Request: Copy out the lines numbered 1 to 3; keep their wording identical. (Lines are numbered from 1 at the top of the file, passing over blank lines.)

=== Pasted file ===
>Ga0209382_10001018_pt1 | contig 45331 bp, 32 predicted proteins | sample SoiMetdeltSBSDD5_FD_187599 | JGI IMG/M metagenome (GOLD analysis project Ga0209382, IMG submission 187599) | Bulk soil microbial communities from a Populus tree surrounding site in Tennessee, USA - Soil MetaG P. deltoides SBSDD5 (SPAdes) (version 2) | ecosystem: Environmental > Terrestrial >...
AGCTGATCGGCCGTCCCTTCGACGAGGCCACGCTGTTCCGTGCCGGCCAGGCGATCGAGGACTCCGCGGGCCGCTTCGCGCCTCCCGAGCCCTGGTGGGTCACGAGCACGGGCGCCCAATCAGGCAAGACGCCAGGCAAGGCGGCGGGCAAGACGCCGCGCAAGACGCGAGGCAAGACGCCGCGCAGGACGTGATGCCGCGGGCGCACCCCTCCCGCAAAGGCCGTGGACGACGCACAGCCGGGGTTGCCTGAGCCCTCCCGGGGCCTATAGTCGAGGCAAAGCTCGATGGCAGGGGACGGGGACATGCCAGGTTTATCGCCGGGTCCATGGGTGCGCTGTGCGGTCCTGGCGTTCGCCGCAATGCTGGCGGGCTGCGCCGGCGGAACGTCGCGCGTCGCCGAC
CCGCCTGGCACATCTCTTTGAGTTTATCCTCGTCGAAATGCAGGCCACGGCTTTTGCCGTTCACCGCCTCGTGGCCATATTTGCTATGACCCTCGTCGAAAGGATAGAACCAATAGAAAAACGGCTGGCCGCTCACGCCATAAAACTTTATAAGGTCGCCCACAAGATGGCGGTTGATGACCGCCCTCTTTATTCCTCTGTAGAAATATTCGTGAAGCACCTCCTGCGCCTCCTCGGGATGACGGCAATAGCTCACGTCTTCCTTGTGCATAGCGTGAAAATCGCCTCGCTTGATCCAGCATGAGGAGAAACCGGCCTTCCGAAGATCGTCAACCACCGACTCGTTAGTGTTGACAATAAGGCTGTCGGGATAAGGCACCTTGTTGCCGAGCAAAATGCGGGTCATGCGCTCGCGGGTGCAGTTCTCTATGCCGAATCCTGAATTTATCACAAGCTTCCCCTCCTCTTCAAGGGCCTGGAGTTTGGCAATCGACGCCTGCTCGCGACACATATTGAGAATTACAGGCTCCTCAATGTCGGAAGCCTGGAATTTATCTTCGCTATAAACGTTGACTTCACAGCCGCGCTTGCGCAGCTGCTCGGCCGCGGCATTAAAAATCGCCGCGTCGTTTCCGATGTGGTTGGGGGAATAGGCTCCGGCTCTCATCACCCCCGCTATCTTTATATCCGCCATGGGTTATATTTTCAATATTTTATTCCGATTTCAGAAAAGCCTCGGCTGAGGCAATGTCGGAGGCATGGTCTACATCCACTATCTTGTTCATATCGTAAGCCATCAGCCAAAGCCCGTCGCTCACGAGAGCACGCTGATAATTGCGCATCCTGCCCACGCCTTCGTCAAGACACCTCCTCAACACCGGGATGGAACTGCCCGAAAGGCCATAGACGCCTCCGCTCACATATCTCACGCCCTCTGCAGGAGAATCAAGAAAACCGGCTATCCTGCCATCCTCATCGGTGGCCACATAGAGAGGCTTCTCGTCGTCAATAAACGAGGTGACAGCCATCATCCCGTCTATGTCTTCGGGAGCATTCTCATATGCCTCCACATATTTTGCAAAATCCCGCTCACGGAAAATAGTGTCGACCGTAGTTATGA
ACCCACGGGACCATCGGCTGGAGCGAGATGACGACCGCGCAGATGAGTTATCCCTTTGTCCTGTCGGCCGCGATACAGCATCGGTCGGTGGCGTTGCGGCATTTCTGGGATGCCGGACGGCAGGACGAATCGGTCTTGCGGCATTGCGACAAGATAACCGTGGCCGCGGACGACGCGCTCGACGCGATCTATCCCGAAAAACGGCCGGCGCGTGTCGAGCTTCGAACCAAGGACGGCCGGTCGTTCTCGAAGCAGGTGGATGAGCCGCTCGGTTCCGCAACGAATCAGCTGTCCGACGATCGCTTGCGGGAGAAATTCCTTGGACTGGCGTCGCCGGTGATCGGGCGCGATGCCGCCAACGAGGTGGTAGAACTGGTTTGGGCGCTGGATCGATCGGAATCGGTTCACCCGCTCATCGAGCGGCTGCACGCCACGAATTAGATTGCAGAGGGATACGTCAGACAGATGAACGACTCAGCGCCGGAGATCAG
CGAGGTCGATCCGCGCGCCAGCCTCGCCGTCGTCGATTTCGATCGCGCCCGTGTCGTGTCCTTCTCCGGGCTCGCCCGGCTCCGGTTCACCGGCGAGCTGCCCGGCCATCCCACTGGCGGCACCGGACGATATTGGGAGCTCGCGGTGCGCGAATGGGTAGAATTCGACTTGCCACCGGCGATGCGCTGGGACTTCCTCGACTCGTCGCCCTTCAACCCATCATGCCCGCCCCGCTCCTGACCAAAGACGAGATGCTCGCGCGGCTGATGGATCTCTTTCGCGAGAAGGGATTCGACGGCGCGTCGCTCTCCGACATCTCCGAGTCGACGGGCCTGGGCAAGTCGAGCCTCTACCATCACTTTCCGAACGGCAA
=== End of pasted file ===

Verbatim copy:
>Ga0209382_10001018_pt1 | contig 45331 bp, 32 predicted proteins | sample SoiMetdeltSBSDD5_FD_187599 | JGI IMG/M metagenome (GOLD analysis project Ga0209382, IMG submission 187599) | Bulk soil microbial communities from a Populus tree surrounding site in Tennessee, USA - Soil MetaG P. deltoides SBSDD5 (SPAdes) (version 2) | ecosystem: Environmental > Terrestrial >...
AGCTGATCGGCCGTCCCTTCGACGAGGCCACGCTGTTCCGTGCCGGCCAGGCGATCGAGGACTCCGCGGGCCGCTTCGCGCCTCCCGAGCCCTGGTGGGTCACGAGCACGGGCGCCCAATCAGGCAAGACGCCAGGCAAGGCGGCGGGCAAGACGCCGCGCAAGACGCGAGGCAAGACGCCGCGCAGGACGTGATGCCGCGGGCGCACCCCTCCCGCAAAGGCCGTGGACGACGCACAGCCGGGGTTGCCTGAGCCCTCCCGGGGCCTATAGTCGAGGCAAAGCTCGATGGCAGGGGACGGGGACATGCCAGGTTTATCGCCGGGTCCATGGGTGCGCTGTGCGGTCCTGGCGTTCGCCGCAATGCTGGCGGGCTGCGCCGGCGGAACGTCGCGCGTCGCCGAC
CCGCCTGGCACATCTCTTTGAGTTTATCCTCGTCGAAATGCAGGCCACGGCTTTTGCCGTTCACCGCCTCGTGGCCATATTTGCTATGACCCTCGTCGAAAGGATAGAACCAATAGAAAAACGGCTGGCCGCTCACGCCATAAAACTTTATAAGGTCGCCCACAAGATGGCGGTTGATGACCGCCCTCTTTATTCCTCTGTAGAAATATTCGTGAAGCACCTCCTGCGCCTCCTCGGGATGACGGCAATAGCTCACGTCTTCCTTGTGCATAGCGTGAAAATCGCCTCGCTTGATCCAGCATGAGGAGAAACCGGCCTTCCGAAGATCGTCAACCACCGACTCGTTAGTGTTGACAATAAGGCTGTCGGGATAAGGCACCTTGTTGCCGAGCAAAATGCGGGTCATGCGCTCGCGGGTGCAGTTCTCTATGCCGAATCCTGAATTTATCACAAGCTTCCCCTCCTCTTCAAGGGCCTGGAGTTTGGCAATCGACGCCTGCTCGCGACACATATTGAGAATTACAGGCTCCTCAATGTCGGAAGCCTGGAATTTATCTTCGCTATAAACGTTGACTTCACAGCCGCGCTTGCGCAGCTGCTCGGCCGCGGCATTAAAAATCGCCGCGTCGTTTCCGATGTGGTTGGGGGAATAGGCTCCGGCTCTCATCACCCCCGCTATCTTTATATCCGCCATGGGTTATATTTTCAATATTTTATTCCGATTTCAGAAAAGCCTCGGCTGAGGCAATGTCGGAGGCATGGTCTACATCCACTATCTTGTTCATATCGTAAGCCATCAGCCAAAGCCCGTCGCTCACGAGAGCACGCTGATAATTGCGCATCCTGCCCACGCCTTCGTCAAGACACCTCCTCAACACCGGGATGGAACTGCCCGAAAGGCCATAGACGCCTCCGCTCACATATCTCACGCCCTCTGCAGGAGAATCAAGAAAACCGGCTATCCTGCCATCCTCATCGGTGGCCACATAGAGAGGCTTCTCGTCGTCAATAAACGAGGTGACAGCCATCATCCCGTCTATGTCTTCGGGAGCATTCTCATATGCCTCCACATATTTTGCAAAATCCCGCTCACGGAAAATAGTGTCGACCGTAGTTATGA